“We believe these amendments will give a good impetus for investments in the country as a whole,” said Talaat.
The investment law also promises tax reductions of up to 50 percent for projects and investments in less developed regions and 30 percent if they fulfill certain criteria such as being labour-intensive, or in certain sectors such as tourism, renewable energy, automotive, engineering or food and agricultural production.
How these tax breaks will work will be decided in the by-laws.
“From our discussions with the government, we understand it will be deducted from the income tax,” said Hashish.
Income tax is levied at 22.5 percent of net income, or profit, with the government likely to deduct the investment costs of a project from a company’s tax bill.
“In the case of Egypt, tax incentives should play a positive role because the country’s main selling point to investors is as a cheap production location,” said Adly. “It’s pretty much a race to the bottom versus similar countries like Jordan, Tunisia and Morocco, where you show investors this is a destination where they’ll pay less.”
The law will reinstate privately owned free zones.
“In Egypt, the technology sector is very active and we have a lot of requests from international companies to invest therein,” said Hashish. “Reinstating private free zones is a very important step because most of the leading multinational IT companies used to benefit from this system.”
Framing the investment law involved tense negotiations between multiple ministries, all keen to defend their turf. Steadily though, the Ministry of Investments has assumed ever greater control over the process.
Applying the law will depend on the power dynamics within the state bureaucracy, which was partly why a supreme investment council headed by Sisi was established last year.
“The main problem is this big black box of the government, whether it can actually restructure, re-scope, reform and reduce the level of bureaucracy,” said Adly. “I have no answer and I don't think they have an answer themselves; they are learning by doing.”
FDI, M&A UP
Since 1990, annual foreign direct investment (FDI) into Egypt has rarely topped 1.5 percent of GDP, aside from a period from 2005 to 2008 when inbound investment spiked, World Bank data shows. FDI hit a record high of 9.3 percent of GDP in 2006 as the government sold off state assets.
Foreign investment plummeted following civil unrest from 2011 that ousted two presidents and a deadly insurgency that has killed hundreds, but inward investment is now steadily increasing again. Egypt was Africa’s second biggest recipient of FDI in 2016, attracting $8.1 billion, according to UNCTAD. To put that in context, Africa accounted for just 3.4 percent of global FDI last year.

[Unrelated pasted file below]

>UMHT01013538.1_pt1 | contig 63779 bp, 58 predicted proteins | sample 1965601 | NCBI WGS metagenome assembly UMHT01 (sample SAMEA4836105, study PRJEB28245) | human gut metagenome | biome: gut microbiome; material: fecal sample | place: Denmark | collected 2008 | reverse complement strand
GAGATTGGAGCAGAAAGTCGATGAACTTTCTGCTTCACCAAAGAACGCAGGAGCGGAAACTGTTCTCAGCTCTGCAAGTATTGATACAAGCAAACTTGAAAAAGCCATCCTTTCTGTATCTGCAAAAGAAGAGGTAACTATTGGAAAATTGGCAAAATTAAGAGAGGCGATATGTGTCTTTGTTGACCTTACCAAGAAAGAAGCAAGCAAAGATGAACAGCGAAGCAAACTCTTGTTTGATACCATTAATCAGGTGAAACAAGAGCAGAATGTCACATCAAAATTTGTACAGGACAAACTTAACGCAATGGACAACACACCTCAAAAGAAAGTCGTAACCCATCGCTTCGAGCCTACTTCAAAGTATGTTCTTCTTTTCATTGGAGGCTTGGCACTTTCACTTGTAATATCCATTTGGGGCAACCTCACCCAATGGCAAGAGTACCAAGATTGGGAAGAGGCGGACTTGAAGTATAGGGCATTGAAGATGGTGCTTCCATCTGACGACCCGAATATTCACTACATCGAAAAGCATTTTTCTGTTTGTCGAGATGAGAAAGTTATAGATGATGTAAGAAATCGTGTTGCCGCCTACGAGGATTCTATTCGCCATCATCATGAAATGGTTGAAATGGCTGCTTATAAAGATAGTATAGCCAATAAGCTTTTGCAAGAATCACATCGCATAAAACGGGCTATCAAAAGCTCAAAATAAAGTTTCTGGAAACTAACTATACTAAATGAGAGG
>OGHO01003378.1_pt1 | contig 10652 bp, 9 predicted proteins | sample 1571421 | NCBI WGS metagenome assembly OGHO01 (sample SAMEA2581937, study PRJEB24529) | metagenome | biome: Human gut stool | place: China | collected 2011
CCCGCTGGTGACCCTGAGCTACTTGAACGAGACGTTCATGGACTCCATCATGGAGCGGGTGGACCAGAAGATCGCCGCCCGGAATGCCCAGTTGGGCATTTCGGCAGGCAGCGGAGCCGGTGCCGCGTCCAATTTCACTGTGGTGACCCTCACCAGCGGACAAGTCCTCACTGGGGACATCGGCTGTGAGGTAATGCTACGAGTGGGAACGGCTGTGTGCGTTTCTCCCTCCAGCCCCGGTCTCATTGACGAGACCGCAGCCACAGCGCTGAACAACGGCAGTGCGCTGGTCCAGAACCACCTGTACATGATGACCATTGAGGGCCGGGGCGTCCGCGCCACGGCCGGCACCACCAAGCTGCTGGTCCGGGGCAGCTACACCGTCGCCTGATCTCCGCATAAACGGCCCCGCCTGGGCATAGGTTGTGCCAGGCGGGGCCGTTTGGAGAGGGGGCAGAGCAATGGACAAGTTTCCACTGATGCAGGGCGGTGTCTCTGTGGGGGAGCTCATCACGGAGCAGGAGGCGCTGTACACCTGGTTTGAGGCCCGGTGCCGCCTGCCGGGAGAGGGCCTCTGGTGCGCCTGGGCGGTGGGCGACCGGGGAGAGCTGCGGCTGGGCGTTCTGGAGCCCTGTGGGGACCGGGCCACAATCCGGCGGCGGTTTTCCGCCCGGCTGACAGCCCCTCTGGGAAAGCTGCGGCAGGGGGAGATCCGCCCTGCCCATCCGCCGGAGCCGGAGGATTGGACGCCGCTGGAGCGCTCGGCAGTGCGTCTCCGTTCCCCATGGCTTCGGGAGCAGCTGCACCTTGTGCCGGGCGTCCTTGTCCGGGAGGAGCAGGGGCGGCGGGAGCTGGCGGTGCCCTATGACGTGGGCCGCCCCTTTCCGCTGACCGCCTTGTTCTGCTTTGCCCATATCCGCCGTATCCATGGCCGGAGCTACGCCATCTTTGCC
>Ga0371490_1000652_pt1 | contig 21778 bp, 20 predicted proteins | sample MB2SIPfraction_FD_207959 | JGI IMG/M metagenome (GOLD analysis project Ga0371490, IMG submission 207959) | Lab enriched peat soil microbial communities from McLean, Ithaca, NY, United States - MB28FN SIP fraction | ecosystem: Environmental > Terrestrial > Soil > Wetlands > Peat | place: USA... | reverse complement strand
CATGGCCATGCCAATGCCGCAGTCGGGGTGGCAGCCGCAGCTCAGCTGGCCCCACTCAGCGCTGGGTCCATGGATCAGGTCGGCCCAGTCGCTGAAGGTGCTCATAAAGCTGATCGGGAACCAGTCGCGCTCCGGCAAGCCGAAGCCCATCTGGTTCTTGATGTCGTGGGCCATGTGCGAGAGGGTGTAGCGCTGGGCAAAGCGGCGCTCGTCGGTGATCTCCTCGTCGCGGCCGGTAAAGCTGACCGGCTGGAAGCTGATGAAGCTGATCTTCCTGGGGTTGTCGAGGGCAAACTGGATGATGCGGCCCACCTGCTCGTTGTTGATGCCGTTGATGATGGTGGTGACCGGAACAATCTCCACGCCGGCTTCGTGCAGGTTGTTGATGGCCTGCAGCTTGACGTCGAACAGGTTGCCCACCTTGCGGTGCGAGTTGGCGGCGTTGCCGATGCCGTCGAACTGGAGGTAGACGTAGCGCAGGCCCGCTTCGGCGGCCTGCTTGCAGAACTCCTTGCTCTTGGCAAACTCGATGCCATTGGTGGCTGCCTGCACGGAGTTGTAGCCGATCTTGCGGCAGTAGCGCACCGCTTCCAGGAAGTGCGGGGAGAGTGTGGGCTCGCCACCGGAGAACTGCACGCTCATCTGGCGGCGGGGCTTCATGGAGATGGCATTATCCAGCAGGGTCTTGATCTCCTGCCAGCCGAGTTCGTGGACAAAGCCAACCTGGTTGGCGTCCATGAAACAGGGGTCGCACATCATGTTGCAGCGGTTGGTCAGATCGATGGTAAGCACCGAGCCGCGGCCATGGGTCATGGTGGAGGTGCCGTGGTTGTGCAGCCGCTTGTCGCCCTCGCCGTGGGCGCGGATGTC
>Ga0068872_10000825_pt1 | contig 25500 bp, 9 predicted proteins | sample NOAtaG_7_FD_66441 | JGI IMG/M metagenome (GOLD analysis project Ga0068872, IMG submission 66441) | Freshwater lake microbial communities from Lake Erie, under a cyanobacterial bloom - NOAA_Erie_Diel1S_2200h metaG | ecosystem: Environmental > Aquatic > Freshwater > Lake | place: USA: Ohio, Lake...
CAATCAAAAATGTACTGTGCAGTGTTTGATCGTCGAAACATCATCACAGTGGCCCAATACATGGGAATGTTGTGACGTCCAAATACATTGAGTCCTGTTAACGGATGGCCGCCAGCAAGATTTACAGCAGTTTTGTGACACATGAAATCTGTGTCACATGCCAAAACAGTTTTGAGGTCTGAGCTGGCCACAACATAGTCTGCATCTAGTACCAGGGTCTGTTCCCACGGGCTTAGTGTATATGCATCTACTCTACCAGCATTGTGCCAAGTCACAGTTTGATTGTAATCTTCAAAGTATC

The pound flotation, which eased a crippling chronic dollar shortage, and the recent removal of restrictions on repatriating profits may prove to be of more significance to foreign investors than the new investment law.
“We’re seeing the same level of M&A activity we used to see pre-revolution in terms of the number of deals, but the ticket size isn’t there yet,” said Omar Bassiouny, Founding Partner and Head of M&A at law firm Matouk Bassiouny in Cairo. “We’re getting to the position where foreign investors are comfortable about investing in Egypt again, hence M&A activity has been on the rise.”
He said foreign investors were most interested in oil and gas, plus defensive sectors such as education, healthcare, pharmaceuticals and fast-moving consumer goods including food manufacturing.
“Despite inflation, people are still going to get sick, send their kids to school, buy food, while oil and gas remains immune to economic and political upheavals,” added Bassiouny. “We’re seeing a lot of interest from investors in these sectors, whether private equity or strategic.”
Overall, economists, analysts and lawyers welcome the new investment law, but remain wary of the government’s poor track record in implementing its plans, even if other initiatives such the long-mooted pound flotation demonstrate a rare resolve among officials to succeed this time.
“These reforms will undoubtedly increase investments,” added Baker McKenzie’s Talaat. “But the question is to what extent.”